Norris Henderson, Founder & Executive Director
Norris Henderson, a former OSI Soros Justice Fellow, is Executive Director of VOTE. Norris has had tremendous success in his work impacting public policy and public discourse about police accountability, public defense for poor and indigent people, and reforming the notorious Orleans Parish Prison (OPP). As someone who was wrongfully incarcerated for 27 years, Norris shares first hand experience of racism and brutality of the criminal justice system with communities of Color across Louisiana.
Norris is a frequent contributor to public discourse, regularly speaking publicly in support of underprivileged communities in New Orleans, and acting as a general liaison to other community organizations in the city.
Since his release in 2003 Norris has applied his 27 years of self-taught legal expertise and community organizing skills to a number of leadership positions, including Co-Director of Safe Streets/Strong Communities and Community Outreach Coordinator of the Louisiana Justice Coalition.
Norris serves on a number of organizations’ Board of Directors including Family & Friends of Louisiana’s Incarcerated Children, and acts as Board President of the Louisana Center for Children’s Rights. Contact him at email@example.com
Bruce Reilly, J.D., Deputy Director
Bruce is a graduate of Tulane Law School, and (along with Norris) is a founding member of the Formerly Incarcerated, Convicted People and Families Movement (FICPFM). He served his community as a self-taught jailhouse lawyer for 12 years before organizing with Direct Action for Rights & Equality (DARE) in Rhode Island, from 2005-2012.
While with DARE, he played a lead role in passing significant criminal justice reforms, such as the restoration of voting rights, eliminating mandatory minimums, statewide Ban the Box, the Good Samaritan Overdose Prevention Act, unshackling pregnant prisoners, and probation violation reform. Bruce co-founded Transcending Through Education Foundation (TTEF) with two other formerly incarcerated friends who also entered prison without a single college credit, and earned law degrees after being released.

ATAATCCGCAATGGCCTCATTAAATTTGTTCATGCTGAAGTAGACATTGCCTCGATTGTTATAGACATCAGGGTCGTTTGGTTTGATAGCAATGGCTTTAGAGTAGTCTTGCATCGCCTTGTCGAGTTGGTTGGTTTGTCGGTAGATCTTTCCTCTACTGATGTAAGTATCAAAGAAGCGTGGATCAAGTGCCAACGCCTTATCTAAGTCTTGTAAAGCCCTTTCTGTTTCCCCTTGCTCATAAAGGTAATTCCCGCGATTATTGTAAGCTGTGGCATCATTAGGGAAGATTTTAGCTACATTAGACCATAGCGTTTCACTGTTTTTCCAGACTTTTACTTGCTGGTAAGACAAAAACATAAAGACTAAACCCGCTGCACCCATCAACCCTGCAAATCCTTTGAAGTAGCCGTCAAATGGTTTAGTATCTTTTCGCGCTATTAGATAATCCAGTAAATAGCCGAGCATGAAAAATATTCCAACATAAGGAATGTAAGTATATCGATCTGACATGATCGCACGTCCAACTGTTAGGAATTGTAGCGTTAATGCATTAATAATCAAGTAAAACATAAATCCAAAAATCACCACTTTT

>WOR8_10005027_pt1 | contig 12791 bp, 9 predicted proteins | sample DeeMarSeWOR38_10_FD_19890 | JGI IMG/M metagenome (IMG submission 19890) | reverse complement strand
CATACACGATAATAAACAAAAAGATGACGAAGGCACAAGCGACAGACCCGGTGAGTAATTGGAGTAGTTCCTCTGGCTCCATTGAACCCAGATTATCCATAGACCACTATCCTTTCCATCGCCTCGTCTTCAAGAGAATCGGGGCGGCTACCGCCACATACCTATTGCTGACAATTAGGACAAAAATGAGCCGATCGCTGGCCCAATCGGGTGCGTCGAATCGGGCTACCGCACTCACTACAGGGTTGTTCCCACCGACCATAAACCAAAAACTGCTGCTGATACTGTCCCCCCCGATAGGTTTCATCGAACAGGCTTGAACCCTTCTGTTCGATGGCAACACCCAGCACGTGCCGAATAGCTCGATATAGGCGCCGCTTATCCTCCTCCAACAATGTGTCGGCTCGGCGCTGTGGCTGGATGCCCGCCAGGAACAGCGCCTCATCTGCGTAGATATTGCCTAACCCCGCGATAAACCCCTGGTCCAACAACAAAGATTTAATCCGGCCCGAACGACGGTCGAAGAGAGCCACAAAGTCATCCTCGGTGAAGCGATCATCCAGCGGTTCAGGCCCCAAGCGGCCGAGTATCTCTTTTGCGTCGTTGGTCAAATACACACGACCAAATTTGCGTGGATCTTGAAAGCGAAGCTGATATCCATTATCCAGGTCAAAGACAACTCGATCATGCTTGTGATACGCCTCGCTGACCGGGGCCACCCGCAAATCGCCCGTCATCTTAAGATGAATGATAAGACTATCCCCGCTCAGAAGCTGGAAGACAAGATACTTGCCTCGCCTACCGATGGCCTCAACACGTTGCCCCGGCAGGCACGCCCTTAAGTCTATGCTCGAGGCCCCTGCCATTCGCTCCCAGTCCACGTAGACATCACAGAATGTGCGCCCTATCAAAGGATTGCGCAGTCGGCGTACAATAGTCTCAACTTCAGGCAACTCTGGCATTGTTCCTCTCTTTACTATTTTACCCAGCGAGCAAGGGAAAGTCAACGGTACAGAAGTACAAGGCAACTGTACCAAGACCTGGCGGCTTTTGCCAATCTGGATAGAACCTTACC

Bruce has also worked as an artist, lighting designer, DJ, and theatre director. He has won awards for dramatic writing and occasionally says "yes" to reading his poetry in public spaces. Bruce has written his own blog--Unprison--since 2010 and provides expert analysis on discrimination in employment, housing, and voting rights. He is also the author of "Communities, Evictions, and Criminal Convictions," a foundational report on public housing and criminal convictions.
Bruce is a dynamic speaker known for his capacity to smoothly synthesize history, culture, and the law into a concise analysis of the criminal justice system and predictive trends. His first book, NewJack's Guide to the Big House, is an irreverent self-help book written while still inside; it was adapted to the stage in "Voice of the Voiceless." Bruce is currently working on his second book.
Follow him @Unprison.
Adina Marx-Arpadi, Orleans Parish Prison Reform Coalition Coordinator
Adina was born in raised in New York City. She holds a B.A. in Religious Studies from Middlebury College, where she studied theologies of liberation, lived religion, and women’s meaning making. Adina was a student organizer for JusTalks, a student-led effort to create a space for every student to explore, deconstruct, and reflect on societal and personal identity issues such as race, gender, sexual orientation, class, ability and personal history. She has worked as a birth and postpartum doula and midwife’s assistant since 2011, and has supported families in a variety of settings.
Adina came to New Orleans through AVODAH: The Jewish Service Corps, where she worked as the Intake/Outreach Associate at the ACLU of Louisiana. She has been an active member of OPPRC since 2014.
Dolfinette Martin, Lead Organizer
Bio coming soon!
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